The impact of TD, sex and age on muscle endurance and motor coordination was assessed by the rotarod test. In our previous study, we found that TD impaired performance in young male and female mice with diminished sex difference under hyper- and hypothyroid conditions while euthyroid female mice generally show better results in the rotarod test [13]. In adult and old mice, the sex difference also disappeared under TH excess or deprivation (Fig. 5a–f). Interestingly, this was due to either a weaker performance of female mice (hyperthyroid) or improvement of endurance and motor coordination in males (hypothyroid). Reduced physical function and dexterity has been described in hyperthyroid patients [28], as well as an influence of hypothyroidism on myofiber composition and function [29]. However, to our best knowledge, comprehensive analysis of different motor tests in mice with TD has not yet been performed. Thus, interpretation of our results remains speculative and might not only be a result of changes in muscle function, but could also be dependent on the change of BW due to TD.

Age modifies sex differences in body weight under TH excess and deprivation

In our initial study, a sex-dependent influence was noted with faster weight gain in hyperthyroid male compared to female mice [13]. In contrast, this sex dependency reversed with age and close to the human situation, adult and old male mice lost BW under T4 excess whereas female mice still gained weight (Fig. 3b, e). Similarly, TH deprivation was accompanied by BW loss in both, male and female mice at adult and old ages, in contrast to unchanged BW in young hypothyroid mice [13]. Hence, both observations implicate that age is a critical factor in BW change under TD in mice, suggesting a switch in metabolism. BW is influenced by energy intake and energy expenditure, the latter depending on physical activity and body temperature. Body temperature itself is a balance between heat production and dissipation [30]. Mice subjected to normal laboratory conditions of 23 °C need approximately 50% of daily food intake to maintain their body temperature whereas clothed humans only need 2% [31] underlining the species-specific traits of metabolism and energy expenditure. Thus, availability of food and amount of food intake is strongly correlated with metabolism and activity [3234]. Surprisingly, TH excess in young mice resulted in higher food intake in females than males [13]. This sex difference disappeared in hyperthyroid adult and old mice and does not explain the observed differences in BW change of male mice (Additional file 2: Figure S1). Similarly, no significant differences were found for food intake in hypothyroid male and female mice compared to euthyroid controls, suggesting again that food intake is not responsible for BW loss with TH deprivation. Thus, we hypothesize that age-dependent differences in energy expenditure and/or body composition may account for the observed sex-specific BW changes in mice in different life stages.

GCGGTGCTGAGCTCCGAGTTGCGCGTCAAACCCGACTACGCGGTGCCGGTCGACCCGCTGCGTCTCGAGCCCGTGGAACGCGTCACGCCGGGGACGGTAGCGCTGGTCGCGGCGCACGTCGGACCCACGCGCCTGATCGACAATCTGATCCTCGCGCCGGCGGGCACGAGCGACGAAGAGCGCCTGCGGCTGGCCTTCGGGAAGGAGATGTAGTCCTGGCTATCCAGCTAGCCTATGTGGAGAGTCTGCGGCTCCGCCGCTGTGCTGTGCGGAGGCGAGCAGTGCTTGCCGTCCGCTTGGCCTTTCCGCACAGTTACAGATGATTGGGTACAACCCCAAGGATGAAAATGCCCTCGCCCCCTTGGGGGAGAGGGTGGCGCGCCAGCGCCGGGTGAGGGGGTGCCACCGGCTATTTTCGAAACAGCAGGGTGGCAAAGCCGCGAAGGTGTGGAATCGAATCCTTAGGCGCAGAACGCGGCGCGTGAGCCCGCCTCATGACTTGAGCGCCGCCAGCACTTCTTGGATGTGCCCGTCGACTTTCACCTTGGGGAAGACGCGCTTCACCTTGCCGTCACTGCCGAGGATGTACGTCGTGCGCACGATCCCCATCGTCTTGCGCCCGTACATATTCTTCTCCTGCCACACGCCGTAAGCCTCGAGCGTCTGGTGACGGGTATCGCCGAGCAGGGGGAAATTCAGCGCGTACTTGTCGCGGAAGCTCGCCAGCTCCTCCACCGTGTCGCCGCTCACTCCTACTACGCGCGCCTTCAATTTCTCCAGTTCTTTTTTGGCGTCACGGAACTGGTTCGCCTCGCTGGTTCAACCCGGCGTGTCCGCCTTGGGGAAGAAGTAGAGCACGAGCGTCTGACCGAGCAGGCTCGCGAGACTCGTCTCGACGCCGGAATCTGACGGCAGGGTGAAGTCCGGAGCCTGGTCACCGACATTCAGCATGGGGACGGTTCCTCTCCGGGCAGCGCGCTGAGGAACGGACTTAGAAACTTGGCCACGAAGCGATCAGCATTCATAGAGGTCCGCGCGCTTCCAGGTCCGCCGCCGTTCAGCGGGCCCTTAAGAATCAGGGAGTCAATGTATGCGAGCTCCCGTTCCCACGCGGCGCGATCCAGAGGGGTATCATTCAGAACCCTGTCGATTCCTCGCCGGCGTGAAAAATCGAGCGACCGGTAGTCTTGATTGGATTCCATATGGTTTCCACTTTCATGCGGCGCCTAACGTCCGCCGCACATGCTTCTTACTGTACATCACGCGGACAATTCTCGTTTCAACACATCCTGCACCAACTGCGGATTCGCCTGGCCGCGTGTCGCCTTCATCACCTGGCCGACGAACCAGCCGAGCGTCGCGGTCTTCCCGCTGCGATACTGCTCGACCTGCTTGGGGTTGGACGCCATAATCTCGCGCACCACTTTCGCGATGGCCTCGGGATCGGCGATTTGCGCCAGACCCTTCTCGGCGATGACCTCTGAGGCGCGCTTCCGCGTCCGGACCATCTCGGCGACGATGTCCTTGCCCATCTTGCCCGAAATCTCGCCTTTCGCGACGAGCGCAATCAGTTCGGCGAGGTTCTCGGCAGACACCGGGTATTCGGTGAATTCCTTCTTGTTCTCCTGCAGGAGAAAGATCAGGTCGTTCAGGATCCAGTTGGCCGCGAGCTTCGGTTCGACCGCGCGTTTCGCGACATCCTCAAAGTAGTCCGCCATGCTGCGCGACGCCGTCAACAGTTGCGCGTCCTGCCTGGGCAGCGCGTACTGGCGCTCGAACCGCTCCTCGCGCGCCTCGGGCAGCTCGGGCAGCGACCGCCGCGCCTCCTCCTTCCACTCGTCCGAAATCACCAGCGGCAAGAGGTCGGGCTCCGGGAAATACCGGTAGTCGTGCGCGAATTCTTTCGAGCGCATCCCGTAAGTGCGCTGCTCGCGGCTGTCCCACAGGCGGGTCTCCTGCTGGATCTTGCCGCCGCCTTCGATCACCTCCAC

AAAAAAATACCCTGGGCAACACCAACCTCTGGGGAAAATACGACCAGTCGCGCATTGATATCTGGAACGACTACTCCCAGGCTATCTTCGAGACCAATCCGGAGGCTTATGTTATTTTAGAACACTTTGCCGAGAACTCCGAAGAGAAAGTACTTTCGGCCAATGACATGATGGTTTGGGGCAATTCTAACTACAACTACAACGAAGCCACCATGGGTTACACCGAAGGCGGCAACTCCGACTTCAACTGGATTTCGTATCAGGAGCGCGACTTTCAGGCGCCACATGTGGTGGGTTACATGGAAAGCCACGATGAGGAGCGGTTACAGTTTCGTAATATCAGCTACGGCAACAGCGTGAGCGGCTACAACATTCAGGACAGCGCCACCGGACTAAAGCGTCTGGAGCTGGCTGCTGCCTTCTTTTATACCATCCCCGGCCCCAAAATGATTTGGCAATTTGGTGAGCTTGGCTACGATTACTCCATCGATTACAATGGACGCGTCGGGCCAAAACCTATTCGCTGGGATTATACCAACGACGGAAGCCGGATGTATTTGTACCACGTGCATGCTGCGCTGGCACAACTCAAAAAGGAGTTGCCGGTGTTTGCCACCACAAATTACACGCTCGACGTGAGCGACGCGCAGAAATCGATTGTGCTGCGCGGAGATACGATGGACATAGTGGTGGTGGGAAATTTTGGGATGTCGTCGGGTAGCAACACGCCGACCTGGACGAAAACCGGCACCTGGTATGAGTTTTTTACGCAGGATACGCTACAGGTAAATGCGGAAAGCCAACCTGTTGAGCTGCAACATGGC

Interplay between sex, age and TH status on phenotypical traits of TD is not mirrored in serum TH concentrations

The observed phenotypic traits of TD in male and female mice are not conclusively explained by serum TH concentrations. An obvious difference in response to T4 treatment was observed in all age groups. If subjected to chronic T4 treatment, female but not male mice of all ages had twofold higher TT4, FT4 and FT3 serum concentrations ([13], Fig. 2). This has already been observed by us in an earlier study using young mice [16] and by others using T3 [35], but was not expected to appear in older mice. Different mechanisms may be considered to contribute to this observation. First, T4 injected in the peritoneum needs to be absorbed via blood or lymphatic vessels [36]. Subsequently, within the circulation, the majority of T4 is bound to thyroxin-binding globulin (TBG), transthyretin (TTR) or albumin. Thus, sex dependency in TT4 concentrations could result from differences in binding protein amount or capacity. In mice, however, a higher serum TBG concentration was found in male compared to female mice under euthyroid conditions [37] and was confirmed in our young study on hepatic transcript level [13]. Chronic T4 treatment strongly represses TBG gene expression in both sexes [13] and might therefore unlikely cause different TBG serum concentrations in hyperthyroid male and female mice. However, sex differences on TTR or albumin concentrations might occur under TH excess independent of TBG, but were not investigated in this study.

Strikingly, despite the influence of sex on TT4 serum concentrations and although only a minority of THs circulate in an unbound form, the same sex effect was noted for FT4 and FT3 serum concentrations. Thus, one may speculate that elevated FT4 concentrations in female mice could have resulted from oversaturation of binding proteins, but a conclusive cause remains unclear.

Second, FT4 and FT3 need to be transported into the organs, which are facilitated by specific TH transporters [38]. TH transporter expression on the cell surface can vary with sex, which was shown by us for brown adipose tissue, but less so for liver or heart on a transcript level [13] and could contribute to the observed sex impact on serum concentrations.